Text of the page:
The city will receive a grant of just under $2.3 million from the Massachusetts School Building Authority to replace the roofs of the and middle schools: $1.8 million for the Kennedy roof and $461,000 for the Joyce roof.
Both projects will cost a total of $5.55 million, according to a document from the state agency: the Kennedy roof is $3.7 million, and the Joyce project, which includes a new roof on the , is $1.8 million.
The state agency will not reimburse any part of the rink roof, the agency’s funding notice states. The basis for the grant for the work at the Joyce is $900,000.
The state will pay 51.21 percent of certain roof project costs.
The agency authorized the funding Wednesday, March 30.
The city’s designer for both roof projects, Gale Associates, “recommends completely removing the roof down to the roof decking and replacing it with a PVC single-ply roof membrane system for both schools,” according to the school building authority.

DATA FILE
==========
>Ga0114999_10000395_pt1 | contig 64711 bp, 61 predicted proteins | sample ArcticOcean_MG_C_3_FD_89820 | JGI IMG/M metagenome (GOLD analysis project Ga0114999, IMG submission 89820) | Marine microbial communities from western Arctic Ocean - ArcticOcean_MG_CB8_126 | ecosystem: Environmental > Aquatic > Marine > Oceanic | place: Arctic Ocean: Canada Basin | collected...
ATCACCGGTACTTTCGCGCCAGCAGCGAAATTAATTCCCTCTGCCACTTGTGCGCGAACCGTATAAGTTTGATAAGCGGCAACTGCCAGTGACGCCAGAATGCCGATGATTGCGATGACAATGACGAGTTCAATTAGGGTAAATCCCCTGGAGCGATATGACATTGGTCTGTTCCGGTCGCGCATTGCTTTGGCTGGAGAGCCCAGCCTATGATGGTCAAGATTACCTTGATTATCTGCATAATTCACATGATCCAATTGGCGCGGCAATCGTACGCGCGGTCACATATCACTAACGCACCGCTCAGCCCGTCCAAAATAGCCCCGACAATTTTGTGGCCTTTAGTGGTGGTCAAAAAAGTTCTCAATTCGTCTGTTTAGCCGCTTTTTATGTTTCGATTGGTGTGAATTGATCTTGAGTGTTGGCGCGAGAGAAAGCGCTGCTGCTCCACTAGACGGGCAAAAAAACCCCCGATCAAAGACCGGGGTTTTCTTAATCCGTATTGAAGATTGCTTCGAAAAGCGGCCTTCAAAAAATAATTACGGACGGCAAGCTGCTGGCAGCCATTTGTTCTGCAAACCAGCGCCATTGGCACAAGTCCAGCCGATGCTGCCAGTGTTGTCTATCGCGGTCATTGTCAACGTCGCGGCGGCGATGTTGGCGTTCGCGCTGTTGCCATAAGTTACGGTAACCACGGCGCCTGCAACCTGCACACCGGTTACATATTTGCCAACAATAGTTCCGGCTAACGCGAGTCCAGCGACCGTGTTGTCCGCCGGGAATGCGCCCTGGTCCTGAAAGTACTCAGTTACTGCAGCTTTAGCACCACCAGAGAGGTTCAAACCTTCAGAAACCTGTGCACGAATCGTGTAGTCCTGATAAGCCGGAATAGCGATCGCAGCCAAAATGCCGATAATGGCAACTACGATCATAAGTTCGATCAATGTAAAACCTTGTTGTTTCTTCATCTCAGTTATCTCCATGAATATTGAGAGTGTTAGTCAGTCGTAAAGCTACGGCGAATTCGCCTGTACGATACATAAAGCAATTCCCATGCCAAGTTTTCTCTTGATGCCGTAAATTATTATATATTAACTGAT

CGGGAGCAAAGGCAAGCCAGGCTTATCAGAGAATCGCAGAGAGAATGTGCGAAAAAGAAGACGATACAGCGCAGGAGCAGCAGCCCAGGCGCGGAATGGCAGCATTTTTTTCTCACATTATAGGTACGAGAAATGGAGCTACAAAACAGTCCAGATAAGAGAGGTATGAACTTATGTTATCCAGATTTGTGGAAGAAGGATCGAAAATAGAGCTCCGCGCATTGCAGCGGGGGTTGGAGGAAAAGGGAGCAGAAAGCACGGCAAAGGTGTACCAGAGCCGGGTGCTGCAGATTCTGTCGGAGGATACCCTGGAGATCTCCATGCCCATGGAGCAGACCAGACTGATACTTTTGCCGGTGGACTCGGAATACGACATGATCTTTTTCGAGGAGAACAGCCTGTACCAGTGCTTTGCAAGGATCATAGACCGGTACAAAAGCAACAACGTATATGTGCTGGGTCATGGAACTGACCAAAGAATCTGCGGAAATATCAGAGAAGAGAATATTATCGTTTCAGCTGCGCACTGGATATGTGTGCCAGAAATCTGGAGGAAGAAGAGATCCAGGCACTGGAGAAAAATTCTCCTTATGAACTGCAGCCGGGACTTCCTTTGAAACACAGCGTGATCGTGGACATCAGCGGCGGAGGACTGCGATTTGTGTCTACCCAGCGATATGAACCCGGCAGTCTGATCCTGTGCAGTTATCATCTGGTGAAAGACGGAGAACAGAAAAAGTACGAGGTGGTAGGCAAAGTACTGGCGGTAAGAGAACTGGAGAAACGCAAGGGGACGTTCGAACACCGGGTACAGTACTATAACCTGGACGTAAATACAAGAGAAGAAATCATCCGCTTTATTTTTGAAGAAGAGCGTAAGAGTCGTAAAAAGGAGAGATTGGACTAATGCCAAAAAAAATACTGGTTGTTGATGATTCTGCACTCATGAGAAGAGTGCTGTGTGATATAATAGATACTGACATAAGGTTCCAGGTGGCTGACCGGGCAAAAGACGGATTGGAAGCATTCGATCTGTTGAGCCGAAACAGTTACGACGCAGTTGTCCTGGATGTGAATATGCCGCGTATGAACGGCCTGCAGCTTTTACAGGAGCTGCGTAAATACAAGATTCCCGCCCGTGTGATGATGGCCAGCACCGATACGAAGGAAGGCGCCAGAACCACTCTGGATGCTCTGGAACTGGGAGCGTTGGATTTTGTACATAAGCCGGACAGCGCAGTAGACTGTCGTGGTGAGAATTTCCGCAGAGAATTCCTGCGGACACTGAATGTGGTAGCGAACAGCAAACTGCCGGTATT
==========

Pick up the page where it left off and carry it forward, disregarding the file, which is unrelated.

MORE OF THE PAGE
The work will include repairs to the roof deck, above-the-roof-line masonry and windows, roof plumbing and modifications to the existing roof diaphragm, the document states.
Both roofs are “beyond useful life,” according to the state agency.
The city’s agent on the project, the Owner’s Project Manager, is Municipal Building Consultants, Inc.
The Kennedy Middle School, with a current enrollment of 511 students, opened in 1963, the Joyce, with 557 students today, in 1968, the funding document states.
The city will receive the money through the school building authority’s Green Repair Program.
The program’s main goals, according to the agency press release dated March 30, “are to improve learning environments for children and teachers, reduce energy use and generate cost savings for districts (by helping to pay to) repair or replace roofs, windows and/or boilers in schools that are otherwise structurally, functionally and educationally sound.”
The school building authority’s Board of Directors “approved 43 projects in 31 districts,” according to the press release. "Grants for those 43 projects total just under $25.4 million.”